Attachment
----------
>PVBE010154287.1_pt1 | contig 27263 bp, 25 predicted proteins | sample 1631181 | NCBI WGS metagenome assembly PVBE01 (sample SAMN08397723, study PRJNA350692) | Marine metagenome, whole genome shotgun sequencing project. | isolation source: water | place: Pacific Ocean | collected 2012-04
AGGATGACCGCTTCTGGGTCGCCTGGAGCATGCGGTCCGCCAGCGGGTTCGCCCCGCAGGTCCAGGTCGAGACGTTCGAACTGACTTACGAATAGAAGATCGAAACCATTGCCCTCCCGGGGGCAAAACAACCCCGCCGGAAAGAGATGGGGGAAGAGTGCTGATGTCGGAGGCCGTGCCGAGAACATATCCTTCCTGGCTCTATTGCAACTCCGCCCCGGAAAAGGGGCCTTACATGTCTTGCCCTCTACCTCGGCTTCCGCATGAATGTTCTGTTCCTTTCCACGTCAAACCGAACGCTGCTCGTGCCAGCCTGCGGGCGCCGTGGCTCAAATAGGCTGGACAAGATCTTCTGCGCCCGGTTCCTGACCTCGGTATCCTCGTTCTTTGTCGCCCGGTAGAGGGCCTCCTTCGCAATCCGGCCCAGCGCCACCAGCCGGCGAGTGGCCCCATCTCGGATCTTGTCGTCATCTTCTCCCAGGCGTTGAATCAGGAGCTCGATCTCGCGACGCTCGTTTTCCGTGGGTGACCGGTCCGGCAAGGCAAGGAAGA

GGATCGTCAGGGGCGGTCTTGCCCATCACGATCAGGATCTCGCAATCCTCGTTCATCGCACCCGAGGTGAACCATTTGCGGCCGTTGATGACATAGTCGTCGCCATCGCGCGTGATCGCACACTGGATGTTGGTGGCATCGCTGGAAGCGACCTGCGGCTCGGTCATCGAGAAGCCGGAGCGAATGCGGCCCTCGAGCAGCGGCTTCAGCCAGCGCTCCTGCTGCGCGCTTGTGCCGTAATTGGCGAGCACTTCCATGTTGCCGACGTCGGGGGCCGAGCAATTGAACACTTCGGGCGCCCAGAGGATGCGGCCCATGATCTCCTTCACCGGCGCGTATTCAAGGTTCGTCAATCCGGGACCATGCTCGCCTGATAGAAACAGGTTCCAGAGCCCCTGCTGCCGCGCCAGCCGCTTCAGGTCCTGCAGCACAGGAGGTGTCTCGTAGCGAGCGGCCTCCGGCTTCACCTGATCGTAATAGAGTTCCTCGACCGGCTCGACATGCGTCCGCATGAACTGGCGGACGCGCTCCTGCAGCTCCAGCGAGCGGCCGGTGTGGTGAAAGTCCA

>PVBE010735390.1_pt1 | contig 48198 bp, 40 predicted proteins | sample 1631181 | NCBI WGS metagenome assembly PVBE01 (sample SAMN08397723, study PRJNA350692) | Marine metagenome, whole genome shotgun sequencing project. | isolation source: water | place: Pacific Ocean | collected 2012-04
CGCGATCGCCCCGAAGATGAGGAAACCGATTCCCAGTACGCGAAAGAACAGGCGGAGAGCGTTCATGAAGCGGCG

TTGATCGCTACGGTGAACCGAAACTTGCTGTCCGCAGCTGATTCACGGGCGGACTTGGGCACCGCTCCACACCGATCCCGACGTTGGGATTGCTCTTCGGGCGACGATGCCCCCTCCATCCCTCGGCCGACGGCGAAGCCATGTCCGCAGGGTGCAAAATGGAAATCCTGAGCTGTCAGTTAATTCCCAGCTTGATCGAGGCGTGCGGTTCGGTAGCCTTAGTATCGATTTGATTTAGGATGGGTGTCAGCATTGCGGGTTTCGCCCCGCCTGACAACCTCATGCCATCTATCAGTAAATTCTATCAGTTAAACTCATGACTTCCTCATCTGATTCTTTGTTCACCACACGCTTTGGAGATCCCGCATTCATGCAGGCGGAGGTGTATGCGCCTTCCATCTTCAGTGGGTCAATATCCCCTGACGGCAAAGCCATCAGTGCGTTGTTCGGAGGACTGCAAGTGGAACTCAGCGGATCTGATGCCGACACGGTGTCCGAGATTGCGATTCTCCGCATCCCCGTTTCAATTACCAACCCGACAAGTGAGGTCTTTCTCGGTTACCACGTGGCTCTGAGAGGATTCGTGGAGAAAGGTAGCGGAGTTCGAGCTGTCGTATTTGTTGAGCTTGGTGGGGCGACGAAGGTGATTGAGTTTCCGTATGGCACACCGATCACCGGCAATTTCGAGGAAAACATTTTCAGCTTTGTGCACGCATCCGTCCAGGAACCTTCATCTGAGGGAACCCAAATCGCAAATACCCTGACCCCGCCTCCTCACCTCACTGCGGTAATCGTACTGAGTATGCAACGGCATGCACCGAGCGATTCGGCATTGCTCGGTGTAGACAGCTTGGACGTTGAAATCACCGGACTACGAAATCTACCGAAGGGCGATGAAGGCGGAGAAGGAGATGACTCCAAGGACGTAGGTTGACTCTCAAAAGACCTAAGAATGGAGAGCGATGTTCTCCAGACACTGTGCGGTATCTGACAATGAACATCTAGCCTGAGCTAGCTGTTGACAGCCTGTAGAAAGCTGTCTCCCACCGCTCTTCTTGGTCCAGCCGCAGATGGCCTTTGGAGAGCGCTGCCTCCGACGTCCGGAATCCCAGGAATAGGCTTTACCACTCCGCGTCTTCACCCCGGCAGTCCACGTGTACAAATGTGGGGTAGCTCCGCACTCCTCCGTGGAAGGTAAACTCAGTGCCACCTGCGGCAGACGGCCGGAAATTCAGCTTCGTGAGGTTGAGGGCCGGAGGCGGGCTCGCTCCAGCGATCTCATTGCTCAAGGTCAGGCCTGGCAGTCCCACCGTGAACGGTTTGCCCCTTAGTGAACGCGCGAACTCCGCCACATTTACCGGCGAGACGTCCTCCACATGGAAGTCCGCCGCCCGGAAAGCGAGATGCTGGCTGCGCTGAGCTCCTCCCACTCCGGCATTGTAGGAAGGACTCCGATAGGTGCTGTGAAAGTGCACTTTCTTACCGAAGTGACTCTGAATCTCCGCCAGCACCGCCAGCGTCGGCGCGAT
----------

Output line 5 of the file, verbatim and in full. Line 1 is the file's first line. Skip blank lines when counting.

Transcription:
CGCGATCGCCCCGAAGATGAGGAAACCGATTCCCAGTACGCGAAAGAACAGGCGGAGAGCGTTCATGAAGCGGCG